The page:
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More on BMI v. WHR

February 6, 2010 4 comments

Piers Cornelissen has offered some pointed objections to concluding that WHR (waist-hip ratio) is more important than BMI (body mass index) in the evaluation of women’s body attractiveness. He posted these objections as a response to Caution: Curves Ahead. Since comments are easily overlooked on this blog due to the nature of the site’s formatting, I have decided to highlight his argument by reproducing it here.

A few points regarding Caution: Curves Ahead

1) BMI and WHR range effects.
Smith et al. (Smith, K.L., Cornelissen, P.L. & Tovée, M.J. (2007) Colour 3D Bodies and Judgements of Human Female Attractiveness. Evolution and Human Behaviour, 28, 48-54) used colour videos of women, who were rotated twice through 360 deg, as stimuli in an attractiveness rating paradigm. The relative range for WHR and BMI in these stimuli can be described by looking at the range of their z-scores: -2.55 to 2.72 and -1.70 to 1.89 respectively. In other words, there was more variability in WHR than BMI. However, the correlations between attractiveness and WHR / BMI in this study were -0.28 (p=0.06) and -0.73 (p<0.0001) respectively.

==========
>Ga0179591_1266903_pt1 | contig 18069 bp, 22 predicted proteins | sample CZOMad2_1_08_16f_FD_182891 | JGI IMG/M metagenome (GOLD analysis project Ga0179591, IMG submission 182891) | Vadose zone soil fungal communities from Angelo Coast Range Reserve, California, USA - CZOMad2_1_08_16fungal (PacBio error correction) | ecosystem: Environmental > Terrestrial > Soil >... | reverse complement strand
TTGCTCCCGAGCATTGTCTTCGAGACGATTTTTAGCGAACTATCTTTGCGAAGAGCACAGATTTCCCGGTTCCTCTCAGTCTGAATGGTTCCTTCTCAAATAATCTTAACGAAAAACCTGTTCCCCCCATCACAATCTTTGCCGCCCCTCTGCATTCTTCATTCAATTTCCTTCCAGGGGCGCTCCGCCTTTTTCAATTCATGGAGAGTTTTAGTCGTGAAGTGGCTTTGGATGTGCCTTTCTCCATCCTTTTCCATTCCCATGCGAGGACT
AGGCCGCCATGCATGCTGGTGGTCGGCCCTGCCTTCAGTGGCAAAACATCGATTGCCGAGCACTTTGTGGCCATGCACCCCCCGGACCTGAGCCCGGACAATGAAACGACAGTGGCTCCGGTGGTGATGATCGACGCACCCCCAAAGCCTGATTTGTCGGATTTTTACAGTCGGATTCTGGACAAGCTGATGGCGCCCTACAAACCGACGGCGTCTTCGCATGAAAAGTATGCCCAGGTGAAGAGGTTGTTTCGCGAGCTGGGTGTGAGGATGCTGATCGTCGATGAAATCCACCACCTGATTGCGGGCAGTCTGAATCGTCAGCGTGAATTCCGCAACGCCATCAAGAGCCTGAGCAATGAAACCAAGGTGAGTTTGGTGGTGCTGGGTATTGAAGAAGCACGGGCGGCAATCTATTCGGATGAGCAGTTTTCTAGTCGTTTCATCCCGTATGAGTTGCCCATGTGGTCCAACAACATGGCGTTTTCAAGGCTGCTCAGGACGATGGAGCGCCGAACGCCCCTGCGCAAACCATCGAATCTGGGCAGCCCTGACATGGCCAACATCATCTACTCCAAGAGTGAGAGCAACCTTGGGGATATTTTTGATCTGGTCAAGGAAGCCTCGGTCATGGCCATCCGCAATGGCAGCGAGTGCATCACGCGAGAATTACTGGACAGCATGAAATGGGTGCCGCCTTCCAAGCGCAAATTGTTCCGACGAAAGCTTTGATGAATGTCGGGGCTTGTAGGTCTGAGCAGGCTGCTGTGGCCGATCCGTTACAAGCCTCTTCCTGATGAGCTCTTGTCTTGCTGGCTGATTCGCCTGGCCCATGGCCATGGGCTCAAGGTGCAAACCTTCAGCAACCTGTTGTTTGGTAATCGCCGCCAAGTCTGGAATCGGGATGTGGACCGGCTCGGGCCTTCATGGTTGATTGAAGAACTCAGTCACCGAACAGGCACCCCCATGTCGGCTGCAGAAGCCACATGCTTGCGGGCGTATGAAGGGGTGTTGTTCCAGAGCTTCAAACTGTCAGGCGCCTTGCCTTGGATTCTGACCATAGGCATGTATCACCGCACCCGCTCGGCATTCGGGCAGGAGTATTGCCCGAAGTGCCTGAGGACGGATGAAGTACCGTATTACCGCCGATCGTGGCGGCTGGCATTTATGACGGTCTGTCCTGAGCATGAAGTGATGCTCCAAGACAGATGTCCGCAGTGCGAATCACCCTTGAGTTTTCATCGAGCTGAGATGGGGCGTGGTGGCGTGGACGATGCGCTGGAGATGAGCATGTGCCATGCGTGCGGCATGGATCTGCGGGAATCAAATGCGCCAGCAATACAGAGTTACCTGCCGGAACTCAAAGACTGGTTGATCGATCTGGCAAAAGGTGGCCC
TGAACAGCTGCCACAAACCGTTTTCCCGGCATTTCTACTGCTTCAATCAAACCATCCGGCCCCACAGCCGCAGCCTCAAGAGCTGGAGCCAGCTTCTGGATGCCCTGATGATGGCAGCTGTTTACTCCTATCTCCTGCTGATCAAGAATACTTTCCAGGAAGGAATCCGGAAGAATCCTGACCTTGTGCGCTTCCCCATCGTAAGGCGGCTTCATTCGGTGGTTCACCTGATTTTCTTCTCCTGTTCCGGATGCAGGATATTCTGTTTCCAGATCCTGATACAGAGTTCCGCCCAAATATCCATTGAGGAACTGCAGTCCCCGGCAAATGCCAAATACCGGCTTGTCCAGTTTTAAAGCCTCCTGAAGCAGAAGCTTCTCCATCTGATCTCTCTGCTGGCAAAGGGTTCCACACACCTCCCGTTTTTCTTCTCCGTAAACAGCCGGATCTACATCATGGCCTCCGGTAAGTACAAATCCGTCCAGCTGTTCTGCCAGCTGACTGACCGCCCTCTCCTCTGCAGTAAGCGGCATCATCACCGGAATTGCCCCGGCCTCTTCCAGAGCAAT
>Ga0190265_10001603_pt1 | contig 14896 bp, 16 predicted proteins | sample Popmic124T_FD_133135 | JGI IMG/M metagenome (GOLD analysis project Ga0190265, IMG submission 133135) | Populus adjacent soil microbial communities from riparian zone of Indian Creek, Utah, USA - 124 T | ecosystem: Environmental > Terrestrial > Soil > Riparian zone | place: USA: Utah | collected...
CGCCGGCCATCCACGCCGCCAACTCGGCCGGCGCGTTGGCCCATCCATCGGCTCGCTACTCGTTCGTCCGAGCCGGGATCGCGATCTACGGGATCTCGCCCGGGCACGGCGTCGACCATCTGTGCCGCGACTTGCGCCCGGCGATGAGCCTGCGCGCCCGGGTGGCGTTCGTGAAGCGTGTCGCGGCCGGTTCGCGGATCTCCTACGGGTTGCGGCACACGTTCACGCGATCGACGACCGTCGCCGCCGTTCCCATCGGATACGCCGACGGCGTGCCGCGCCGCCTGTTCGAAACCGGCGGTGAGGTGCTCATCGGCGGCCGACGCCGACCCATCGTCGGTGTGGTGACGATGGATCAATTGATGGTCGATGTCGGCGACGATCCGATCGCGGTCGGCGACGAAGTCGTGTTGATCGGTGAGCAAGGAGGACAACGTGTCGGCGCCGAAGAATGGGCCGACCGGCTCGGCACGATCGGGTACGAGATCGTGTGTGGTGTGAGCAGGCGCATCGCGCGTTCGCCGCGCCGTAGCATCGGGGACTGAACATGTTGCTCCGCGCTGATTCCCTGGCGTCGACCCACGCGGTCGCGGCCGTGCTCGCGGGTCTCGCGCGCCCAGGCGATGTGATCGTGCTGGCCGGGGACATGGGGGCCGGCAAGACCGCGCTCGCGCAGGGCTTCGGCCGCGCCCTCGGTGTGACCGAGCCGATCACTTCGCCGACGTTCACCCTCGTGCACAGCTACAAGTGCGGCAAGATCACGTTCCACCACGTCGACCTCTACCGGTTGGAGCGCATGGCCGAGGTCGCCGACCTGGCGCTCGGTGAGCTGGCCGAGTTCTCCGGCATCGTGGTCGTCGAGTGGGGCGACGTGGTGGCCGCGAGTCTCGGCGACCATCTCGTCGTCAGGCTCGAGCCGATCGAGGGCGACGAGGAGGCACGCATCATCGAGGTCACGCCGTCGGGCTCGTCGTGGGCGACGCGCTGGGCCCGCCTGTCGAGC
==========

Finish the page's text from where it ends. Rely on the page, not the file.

A similar result was reported in Tovee et al. (Tovée, M.J., Warren, T.T.L., Hancock, P. & Cornelissen, P.L. (2002). Visual cues to female attractiveness: Waveform analysis of body shape. Proceedings of The Royal Society, B Vol. 269, No. 1506., 2205-2213). In this study, using 2D gray level images in front view, stimuli were picked deliberately so that the WHR range outweighed the BMI range by a factor of ~3.

In conclusion, using videos / photos of whole bodies, we have repeatedly found that we can’t get WHR to work in explaining attractiveness ratings even when it has a bigger relative range than BMI.

2) False positives.
If Caucasian males were to rely primarily on WHR for mate choice when judging the bodies of potential partners, they would be prone to making false positive errors; sometimes they would pick women with amenorrhoea as partners who are infertile. As Fig. 1 shows in Tovee et al. (Tovée, M.J. and Cornelissen, P.L. (1999) Visual cues to female physical attractiveness. Proceedings of the Royal Society of London Series B-Biological Sciences, 266(1415), 211-218), it is perfectly possible to find individual females with optimally attractive WHRs but who have extremely low body fat, and who have amenorrhoea as a consequence. So, it is hard to see how WHR alone can be treated as a reliable signal.

3) Micrograft surgery BMI / WHR manipulations.